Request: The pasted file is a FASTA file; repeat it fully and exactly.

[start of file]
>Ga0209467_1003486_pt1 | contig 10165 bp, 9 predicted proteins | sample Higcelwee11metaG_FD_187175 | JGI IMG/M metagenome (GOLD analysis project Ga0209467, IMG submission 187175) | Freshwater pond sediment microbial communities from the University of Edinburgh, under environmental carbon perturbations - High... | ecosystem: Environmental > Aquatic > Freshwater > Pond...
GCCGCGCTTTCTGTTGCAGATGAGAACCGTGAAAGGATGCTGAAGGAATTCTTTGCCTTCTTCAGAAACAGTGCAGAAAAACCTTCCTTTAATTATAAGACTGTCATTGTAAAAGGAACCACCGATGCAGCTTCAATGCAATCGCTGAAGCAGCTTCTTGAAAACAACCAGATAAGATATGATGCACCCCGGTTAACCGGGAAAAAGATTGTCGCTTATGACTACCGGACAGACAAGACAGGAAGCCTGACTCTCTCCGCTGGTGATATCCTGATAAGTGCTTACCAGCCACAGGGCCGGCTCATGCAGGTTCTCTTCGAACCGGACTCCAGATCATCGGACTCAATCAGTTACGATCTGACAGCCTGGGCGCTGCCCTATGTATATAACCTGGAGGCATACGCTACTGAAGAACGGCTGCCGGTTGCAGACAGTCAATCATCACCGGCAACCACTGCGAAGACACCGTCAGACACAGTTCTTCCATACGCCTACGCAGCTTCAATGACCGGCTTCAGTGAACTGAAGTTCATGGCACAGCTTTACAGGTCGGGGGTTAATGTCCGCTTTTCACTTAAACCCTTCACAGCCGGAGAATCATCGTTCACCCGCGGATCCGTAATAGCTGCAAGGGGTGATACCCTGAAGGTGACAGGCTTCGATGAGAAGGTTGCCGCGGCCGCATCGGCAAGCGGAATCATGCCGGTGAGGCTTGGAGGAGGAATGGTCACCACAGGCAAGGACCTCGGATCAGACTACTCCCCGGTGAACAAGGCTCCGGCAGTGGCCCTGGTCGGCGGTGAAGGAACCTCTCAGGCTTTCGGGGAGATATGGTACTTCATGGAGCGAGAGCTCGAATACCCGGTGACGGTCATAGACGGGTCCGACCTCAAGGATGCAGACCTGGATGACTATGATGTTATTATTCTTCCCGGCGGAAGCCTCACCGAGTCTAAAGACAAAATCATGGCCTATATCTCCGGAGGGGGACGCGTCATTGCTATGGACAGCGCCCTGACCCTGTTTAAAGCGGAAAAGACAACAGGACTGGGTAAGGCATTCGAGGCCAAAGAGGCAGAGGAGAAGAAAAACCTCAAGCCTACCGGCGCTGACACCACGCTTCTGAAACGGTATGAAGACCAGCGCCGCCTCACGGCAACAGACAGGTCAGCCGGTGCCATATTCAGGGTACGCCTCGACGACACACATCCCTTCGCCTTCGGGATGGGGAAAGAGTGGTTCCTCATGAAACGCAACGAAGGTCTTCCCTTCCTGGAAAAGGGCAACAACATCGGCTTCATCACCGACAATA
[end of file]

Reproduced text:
>Ga0209467_1003486_pt1 | contig 10165 bp, 9 predicted proteins | sample Higcelwee11metaG_FD_187175 | JGI IMG/M metagenome (GOLD analysis project Ga0209467, IMG submission 187175) | Freshwater pond sediment microbial communities from the University of Edinburgh, under environmental carbon perturbations - High... | ecosystem: Environmental > Aquatic > Freshwater > Pond...
GCCGCGCTTTCTGTTGCAGATGAGAACCGTGAAAGGATGCTGAAGGAATTCTTTGCCTTCTTCAGAAACAGTGCAGAAAAACCTTCCTTTAATTATAAGACTGTCATTGTAAAAGGAACCACCGATGCAGCTTCAATGCAATCGCTGAAGCAGCTTCTTGAAAACAACCAGATAAGATATGATGCACCCCGGTTAACCGGGAAAAAGATTGTCGCTTATGACTACCGGACAGACAAGACAGGAAGCCTGACTCTCTCCGCTGGTGATATCCTGATAAGTGCTTACCAGCCACAGGGCCGGCTCATGCAGGTTCTCTTCGAACCGGACTCCAGATCATCGGACTCAATCAGTTACGATCTGACAGCCTGGGCGCTGCCCTATGTATATAACCTGGAGGCATACGCTACTGAAGAACGGCTGCCGGTTGCAGACAGTCAATCATCACCGGCAACCACTGCGAAGACACCGTCAGACACAGTTCTTCCATACGCCTACGCAGCTTCAATGACCGGCTTCAGTGAACTGAAGTTCATGGCACAGCTTTACAGGTCGGGGGTTAATGTCCGCTTTTCACTTAAACCCTTCACAGCCGGAGAATCATCGTTCACCCGCGGATCCGTAATAGCTGCAAGGGGTGATACCCTGAAGGTGACAGGCTTCGATGAGAAGGTTGCCGCGGCCGCATCGGCAAGCGGAATCATGCCGGTGAGGCTTGGAGGAGGAATGGTCACCACAGGCAAGGACCTCGGATCAGACTACTCCCCGGTGAACAAGGCTCCGGCAGTGGCCCTGGTCGGCGGTGAAGGAACCTCTCAGGCTTTCGGGGAGATATGGTACTTCATGGAGCGAGAGCTCGAATACCCGGTGACGGTCATAGACGGGTCCGACCTCAAGGATGCAGACCTGGATGACTATGATGTTATTATTCTTCCCGGCGGAAGCCTCACCGAGTCTAAAGACAAAATCATGGCCTATATCTCCGGAGGGGGACGCGTCATTGCTATGGACAGCGCCCTGACCCTGTTTAAAGCGGAAAAGACAACAGGACTGGGTAAGGCATTCGAGGCCAAAGAGGCAGAGGAGAAGAAAAACCTCAAGCCTACCGGCGCTGACACCACGCTTCTGAAACGGTATGAAGACCAGCGCCGCCTCACGGCAACAGACAGGTCAGCCGGTGCCATATTCAGGGTACGCCTCGACGACACACATCCCTTCGCCTTCGGGATGGGGAAAGAGTGGTTCCTCATGAAACGCAACGAAGGTCTTCCCTTCCTGGAAAAGGGCAACAACATCGGCTTCATCACCGACAATA